learn in your sleep

Can you learn in your sleep?

It is too easy to convince yourself that a quiet client is a good client. But when the client is lying there with his eyes closed and you are talking away at him, how do you know that your client hasn't just gone to sleep? And does it matter? Can you learn in your sleep?

Can you learn in your sleep?

Many hypnotists have been persuaded that even if the client is asleep, their unconscious mind is still awake, and is still taking in whatever is being said. This is based on analogies with the 'cocktail party effect'. This says that even if you are talking to someone at a party, and focusing on what is being said, if your name is mentioned at another table, you will instantly recognize this. The belief is that your unconscious mind is monitoring your environment all the time and never shuts down.

I am convinced that this is nonsense. If it was true, then all we would have to do is to record textbooks and play them to students while they were sleeping and we could close all the universities tomorrow. The fact is that there is no evidence whatsoever that people can learn while they are asleep. It has been tested hundreds of times and the outcome is always nil. You cannot learn while you are sleeping.

Therefore trying to do therapy while the client is asleep is also a waste of time. If your client is sleeping then you are just talking to yourself. No one else is listening.

The difference between trance and sleeping

So how do you tell the difference between a sleeping client and a hypnotized client?

This is all part of the philosophy of constantly interacting with your client in hypnosis. Hypnotherapy is not a one way process, the client has to be actively engaged all during the session. If you are constantly engaging with your client, he won't go to sleep.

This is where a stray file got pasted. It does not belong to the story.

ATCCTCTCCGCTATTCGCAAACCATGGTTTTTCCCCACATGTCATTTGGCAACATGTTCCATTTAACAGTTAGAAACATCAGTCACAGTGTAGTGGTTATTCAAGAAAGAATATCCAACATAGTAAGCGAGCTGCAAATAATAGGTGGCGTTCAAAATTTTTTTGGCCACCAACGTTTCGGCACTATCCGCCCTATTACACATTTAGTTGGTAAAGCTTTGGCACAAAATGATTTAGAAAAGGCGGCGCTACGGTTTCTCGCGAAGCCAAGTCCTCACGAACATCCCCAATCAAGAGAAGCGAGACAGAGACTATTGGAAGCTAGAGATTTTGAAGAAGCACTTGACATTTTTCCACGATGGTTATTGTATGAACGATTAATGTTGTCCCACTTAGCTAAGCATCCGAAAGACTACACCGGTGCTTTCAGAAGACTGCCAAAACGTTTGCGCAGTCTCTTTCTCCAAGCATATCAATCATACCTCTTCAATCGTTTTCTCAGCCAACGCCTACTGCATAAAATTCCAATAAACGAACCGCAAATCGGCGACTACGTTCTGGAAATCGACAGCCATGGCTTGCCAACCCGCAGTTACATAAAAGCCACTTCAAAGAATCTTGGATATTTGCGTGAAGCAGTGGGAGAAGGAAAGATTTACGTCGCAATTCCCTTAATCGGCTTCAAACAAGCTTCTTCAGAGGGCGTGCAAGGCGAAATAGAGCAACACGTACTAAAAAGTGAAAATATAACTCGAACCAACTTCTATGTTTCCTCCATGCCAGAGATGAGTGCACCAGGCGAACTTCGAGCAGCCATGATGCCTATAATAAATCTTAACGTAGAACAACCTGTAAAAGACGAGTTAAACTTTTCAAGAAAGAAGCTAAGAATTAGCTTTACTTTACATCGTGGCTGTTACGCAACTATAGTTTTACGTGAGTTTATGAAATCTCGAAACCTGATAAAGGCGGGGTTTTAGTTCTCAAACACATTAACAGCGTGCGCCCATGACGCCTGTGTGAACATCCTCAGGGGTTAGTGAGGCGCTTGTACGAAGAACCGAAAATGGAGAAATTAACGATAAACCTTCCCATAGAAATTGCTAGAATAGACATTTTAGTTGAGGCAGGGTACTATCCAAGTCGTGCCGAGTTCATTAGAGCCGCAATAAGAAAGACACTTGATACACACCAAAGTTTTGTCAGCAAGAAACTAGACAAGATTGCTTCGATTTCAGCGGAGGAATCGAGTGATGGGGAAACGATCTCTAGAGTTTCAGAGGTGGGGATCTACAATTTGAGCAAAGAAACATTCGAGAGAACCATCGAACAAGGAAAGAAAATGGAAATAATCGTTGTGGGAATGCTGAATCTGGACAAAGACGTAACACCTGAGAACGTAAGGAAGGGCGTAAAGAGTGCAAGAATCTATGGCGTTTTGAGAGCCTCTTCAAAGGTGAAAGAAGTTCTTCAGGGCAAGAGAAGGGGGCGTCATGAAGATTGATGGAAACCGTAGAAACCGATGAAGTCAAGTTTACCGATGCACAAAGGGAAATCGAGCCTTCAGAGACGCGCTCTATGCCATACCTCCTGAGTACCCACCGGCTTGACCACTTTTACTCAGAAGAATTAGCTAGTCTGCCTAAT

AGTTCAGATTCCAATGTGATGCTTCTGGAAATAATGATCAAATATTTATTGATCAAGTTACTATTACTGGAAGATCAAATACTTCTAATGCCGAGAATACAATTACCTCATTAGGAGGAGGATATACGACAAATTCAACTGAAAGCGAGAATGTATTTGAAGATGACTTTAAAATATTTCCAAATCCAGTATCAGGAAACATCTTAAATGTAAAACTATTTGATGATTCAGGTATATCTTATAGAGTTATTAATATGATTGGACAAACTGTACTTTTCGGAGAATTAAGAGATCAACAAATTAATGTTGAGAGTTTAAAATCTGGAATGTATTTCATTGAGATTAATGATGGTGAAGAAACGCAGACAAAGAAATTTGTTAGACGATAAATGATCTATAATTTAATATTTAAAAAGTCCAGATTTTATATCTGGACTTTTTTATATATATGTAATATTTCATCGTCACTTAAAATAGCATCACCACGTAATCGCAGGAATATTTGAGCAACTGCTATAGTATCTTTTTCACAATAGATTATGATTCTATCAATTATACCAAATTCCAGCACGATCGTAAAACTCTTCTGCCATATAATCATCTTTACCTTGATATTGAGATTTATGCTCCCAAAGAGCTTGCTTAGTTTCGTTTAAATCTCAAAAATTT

The easiest way to test whether the client is still listening to you is to ask for a response. At the end of each section I say to the client 'Now take a deep breath, and allow your mind to clear'. If you get a deep breath, then your client is still responding, if not they are either deep in trance, or asleep.

If I don't get a response I repeat the instruction, a little more firmly 'Now I want you to take a deep breath, take a deep breath now and let it out... Ahhhh'. This usually produces a definite deep breath and I know I can carry on.

If it doesn't, then I have to wake the client. The first thing I try is to get them to move. 'I want you now to move into a more comfortable position, move your body so you are more comfortable'. I will repeat this possibly several times more forcefully and louder until the client moves and I know I am getting through.

If the request to move doesn't work then I say in a loud voice... 'I am going to count from Five up to One, when you get to one your eyes will open'. Even in deep somnambulism this will rouse the client. If the client is very tired then I might have to repeat it, almost shouting until the client responds. I never, never touch or shake the client.

Ensure trance by re-induction

When the client opens his eyes, I act as if this is a normal part of the session. I say something like 'That's very good. You are a very good subject. Now I want you to close your eyes again, and then try to open them. As you try to open them you will find it gets harder and harder to open those eyes. Try it now and you might be able to open them a bit, but the harder you try the harder they will want to stay closed, until you just can't open them at all'.

That will put them right back into trance and they are ready to continue. You might have to repeat parts of what you covered already, but that's OK. Repetition leads to a more definite effect anyway, and the client won't know the difference.

Then as you progress through the session keep testing with deep breath instructions, or asking the client to describe what he is experiencing and you will be sure that his unconscious mind really is listening.

What do you think?

What do you say after hypnosis? Have you developed something to say that makes a difference? Or is it quite unnecessary?

David Mason

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